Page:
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Zoshchenko, Mikhail Michailovich (1894–1958) By Discacciati, Ornella

DOI: 10.4324/9781135000356-REM144-1
Published: 09/05/2016
Retrieved: 25 June 2019, from
https://www.rem.routledge.com/articles/zoshchenko-mikhail-michailovich-1894-1958

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Mikhail Zoshchenko was a Soviet writer of short stories and tales (sometimes autobiographical), as well as a feuilletonist, memoirist, and dramatist. He was a member of the Serapion Brothers writers’ collective. Zoshchenko was best known for his hilarious lampooning of Soviet bureaucracy and the rampant scam artists of the 1920s. In the 1930s, his works were increasingly subjected to censorship and criticism. Evacuated from Leningrad during World War Two, he spent part of the war in Alma Ata (Kazakhstan). In 1946 his career was dramatically curtailed by Communist Party statesman Andrei Zhdanov, who led a public campaign of criticism against Zoshchenko and the poet Anna Akhmatova. Deprived of his membership in the Soviet Writers’ Union, and hence his right to earn a living as an author, Zoshchenko died in 1958.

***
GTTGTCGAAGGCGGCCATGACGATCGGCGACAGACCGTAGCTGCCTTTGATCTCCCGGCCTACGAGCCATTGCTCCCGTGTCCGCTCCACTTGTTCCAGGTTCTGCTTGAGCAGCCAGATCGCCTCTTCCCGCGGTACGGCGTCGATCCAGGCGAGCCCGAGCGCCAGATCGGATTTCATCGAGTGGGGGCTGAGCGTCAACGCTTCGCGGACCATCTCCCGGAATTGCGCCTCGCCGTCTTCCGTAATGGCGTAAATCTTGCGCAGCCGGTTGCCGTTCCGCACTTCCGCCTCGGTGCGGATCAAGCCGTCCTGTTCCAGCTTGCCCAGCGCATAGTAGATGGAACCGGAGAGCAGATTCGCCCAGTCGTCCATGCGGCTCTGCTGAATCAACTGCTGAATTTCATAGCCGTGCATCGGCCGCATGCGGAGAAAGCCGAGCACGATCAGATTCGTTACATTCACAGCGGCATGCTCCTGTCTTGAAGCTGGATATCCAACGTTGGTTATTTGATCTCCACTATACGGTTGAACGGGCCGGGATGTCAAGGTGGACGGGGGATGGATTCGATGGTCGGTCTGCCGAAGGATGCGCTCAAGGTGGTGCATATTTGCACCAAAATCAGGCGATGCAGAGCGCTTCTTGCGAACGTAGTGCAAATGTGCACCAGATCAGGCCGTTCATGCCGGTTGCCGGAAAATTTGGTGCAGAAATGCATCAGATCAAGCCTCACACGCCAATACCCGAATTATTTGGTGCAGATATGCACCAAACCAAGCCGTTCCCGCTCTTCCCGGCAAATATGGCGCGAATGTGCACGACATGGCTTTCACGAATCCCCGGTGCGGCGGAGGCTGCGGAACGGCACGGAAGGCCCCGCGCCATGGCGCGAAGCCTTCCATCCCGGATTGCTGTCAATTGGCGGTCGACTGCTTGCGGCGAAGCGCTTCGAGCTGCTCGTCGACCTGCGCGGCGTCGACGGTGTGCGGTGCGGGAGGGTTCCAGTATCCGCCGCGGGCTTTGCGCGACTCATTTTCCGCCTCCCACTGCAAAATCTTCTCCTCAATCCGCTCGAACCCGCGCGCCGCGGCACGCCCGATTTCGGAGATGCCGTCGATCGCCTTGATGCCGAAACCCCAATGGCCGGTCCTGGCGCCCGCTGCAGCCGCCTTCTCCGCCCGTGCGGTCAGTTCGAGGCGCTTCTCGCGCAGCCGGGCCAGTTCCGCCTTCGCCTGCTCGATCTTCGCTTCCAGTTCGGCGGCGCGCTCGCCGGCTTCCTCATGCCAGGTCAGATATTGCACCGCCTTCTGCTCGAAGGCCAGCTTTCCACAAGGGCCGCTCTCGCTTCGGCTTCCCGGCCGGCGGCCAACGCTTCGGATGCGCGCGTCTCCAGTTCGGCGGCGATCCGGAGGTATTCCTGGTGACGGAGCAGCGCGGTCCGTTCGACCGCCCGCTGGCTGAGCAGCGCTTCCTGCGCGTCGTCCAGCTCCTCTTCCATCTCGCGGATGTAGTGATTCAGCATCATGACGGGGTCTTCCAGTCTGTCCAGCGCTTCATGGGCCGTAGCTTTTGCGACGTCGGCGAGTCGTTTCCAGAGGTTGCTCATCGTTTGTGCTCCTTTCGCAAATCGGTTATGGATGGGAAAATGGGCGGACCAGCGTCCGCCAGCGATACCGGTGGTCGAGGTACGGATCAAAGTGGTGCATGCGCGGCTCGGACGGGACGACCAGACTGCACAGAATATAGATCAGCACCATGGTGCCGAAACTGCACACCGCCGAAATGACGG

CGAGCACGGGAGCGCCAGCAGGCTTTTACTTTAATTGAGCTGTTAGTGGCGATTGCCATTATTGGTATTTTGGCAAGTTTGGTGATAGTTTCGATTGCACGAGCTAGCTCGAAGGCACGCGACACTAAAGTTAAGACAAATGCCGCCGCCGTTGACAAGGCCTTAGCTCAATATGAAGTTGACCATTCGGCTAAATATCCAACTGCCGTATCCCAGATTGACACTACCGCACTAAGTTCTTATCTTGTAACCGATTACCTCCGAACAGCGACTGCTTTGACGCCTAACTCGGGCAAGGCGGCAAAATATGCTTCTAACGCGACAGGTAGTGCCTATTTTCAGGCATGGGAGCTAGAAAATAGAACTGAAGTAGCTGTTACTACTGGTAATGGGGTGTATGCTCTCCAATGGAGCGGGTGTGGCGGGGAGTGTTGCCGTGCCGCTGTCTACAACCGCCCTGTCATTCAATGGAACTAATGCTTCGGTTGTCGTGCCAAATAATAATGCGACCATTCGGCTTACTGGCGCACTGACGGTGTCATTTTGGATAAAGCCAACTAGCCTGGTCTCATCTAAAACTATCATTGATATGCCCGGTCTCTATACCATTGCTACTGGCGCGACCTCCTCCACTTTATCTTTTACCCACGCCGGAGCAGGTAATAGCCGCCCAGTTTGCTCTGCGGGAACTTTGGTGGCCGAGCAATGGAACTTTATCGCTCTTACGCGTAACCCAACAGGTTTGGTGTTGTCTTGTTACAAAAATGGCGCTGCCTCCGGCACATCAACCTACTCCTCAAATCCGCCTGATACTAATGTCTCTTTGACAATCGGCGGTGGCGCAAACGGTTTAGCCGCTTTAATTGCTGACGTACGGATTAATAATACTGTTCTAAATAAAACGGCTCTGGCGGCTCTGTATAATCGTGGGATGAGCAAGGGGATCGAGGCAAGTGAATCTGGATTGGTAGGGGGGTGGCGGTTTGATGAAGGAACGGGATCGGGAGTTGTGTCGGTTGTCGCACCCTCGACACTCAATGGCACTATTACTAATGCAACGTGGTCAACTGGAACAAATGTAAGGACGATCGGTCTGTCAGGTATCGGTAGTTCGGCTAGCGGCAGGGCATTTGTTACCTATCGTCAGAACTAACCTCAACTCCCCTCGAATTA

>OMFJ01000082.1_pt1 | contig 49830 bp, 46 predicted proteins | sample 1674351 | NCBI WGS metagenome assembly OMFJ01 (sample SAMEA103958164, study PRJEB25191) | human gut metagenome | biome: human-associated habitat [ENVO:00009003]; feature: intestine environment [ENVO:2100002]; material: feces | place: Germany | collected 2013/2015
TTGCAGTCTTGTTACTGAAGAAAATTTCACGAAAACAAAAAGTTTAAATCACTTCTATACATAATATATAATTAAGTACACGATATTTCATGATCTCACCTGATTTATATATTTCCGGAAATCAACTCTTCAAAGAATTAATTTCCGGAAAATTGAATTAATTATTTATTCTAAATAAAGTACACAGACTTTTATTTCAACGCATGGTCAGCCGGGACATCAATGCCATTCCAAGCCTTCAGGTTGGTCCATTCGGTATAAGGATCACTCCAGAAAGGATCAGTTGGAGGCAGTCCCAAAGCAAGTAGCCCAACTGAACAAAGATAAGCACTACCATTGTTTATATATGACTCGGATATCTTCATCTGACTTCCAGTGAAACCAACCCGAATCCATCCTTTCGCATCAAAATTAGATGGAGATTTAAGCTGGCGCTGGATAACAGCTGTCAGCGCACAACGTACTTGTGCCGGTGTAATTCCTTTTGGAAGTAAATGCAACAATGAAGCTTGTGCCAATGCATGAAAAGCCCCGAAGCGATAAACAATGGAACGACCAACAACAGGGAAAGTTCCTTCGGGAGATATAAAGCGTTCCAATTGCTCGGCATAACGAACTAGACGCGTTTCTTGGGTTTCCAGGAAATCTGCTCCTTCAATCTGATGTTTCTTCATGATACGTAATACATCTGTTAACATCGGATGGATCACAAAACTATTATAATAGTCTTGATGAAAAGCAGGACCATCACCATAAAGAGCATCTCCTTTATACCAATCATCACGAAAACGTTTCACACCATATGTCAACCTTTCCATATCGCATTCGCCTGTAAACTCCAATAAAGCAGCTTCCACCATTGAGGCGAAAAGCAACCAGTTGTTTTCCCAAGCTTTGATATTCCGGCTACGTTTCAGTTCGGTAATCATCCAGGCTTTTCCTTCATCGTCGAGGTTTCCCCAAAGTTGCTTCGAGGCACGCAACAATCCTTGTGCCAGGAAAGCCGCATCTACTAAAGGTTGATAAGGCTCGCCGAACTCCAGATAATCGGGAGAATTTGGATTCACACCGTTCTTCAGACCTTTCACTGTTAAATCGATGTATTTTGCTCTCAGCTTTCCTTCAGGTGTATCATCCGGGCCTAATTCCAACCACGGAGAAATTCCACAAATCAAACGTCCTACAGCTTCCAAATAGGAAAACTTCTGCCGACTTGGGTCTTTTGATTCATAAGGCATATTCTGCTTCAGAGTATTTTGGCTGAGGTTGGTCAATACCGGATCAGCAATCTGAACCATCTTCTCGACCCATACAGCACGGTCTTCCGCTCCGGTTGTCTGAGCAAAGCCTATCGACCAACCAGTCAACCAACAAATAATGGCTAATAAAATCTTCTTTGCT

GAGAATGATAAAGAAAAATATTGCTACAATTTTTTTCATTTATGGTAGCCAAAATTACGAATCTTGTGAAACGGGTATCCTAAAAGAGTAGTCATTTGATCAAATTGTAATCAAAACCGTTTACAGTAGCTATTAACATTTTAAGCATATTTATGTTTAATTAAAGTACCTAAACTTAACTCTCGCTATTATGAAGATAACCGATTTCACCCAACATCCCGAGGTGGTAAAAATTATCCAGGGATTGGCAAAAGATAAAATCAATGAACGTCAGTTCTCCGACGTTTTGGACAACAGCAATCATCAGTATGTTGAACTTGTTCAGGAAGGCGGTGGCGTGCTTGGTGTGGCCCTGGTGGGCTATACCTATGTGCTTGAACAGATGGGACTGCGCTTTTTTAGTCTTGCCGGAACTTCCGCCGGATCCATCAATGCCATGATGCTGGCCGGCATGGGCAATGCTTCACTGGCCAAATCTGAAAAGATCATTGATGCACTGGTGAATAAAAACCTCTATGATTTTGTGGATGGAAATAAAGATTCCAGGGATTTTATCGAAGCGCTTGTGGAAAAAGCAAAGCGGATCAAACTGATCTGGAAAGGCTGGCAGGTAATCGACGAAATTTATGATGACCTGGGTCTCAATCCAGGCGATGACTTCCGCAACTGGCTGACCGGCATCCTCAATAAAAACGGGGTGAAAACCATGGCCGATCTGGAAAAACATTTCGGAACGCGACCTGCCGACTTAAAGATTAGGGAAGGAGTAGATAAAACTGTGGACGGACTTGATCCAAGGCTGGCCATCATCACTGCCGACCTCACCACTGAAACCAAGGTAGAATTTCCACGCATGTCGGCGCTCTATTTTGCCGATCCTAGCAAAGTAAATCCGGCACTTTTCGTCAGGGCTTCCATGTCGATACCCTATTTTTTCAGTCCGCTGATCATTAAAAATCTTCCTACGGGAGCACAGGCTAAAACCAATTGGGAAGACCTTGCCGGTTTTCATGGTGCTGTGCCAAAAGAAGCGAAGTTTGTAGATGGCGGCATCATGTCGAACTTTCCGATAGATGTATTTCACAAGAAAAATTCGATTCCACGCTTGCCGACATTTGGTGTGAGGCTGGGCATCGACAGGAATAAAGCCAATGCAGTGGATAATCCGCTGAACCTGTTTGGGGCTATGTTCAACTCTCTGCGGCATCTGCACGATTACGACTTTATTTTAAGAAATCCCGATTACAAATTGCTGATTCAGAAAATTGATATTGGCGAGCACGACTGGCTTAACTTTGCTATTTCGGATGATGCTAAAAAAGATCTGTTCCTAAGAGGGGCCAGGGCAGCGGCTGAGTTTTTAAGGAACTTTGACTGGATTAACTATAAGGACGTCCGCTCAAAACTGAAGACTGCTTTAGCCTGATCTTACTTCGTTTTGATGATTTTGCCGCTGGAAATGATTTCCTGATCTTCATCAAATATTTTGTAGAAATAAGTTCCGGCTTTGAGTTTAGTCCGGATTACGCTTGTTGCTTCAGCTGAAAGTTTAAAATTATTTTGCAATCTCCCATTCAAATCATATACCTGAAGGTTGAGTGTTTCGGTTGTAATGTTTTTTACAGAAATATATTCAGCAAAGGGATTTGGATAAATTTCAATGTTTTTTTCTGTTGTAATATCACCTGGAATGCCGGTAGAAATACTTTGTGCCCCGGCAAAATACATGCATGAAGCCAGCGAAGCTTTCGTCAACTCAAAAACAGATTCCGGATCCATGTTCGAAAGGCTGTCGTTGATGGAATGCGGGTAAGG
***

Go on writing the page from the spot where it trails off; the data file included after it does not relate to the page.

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09/05/2016

Article DOI

10.4324/9781135000356-REM144-1

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Citing this article:

Discacciati, Ornella. "Zoshchenko, Mikhail Michailovich (1894–1958)." The Routledge Encyclopedia of Modernism. : Taylor and Francis, 2016. Date Accessed 25 Jun. 2019 https://www.rem.routledge.com/articles/zoshchenko-mikhail-michailovich-1894-1958. doi:10.4324/9781135000356-REM144-1

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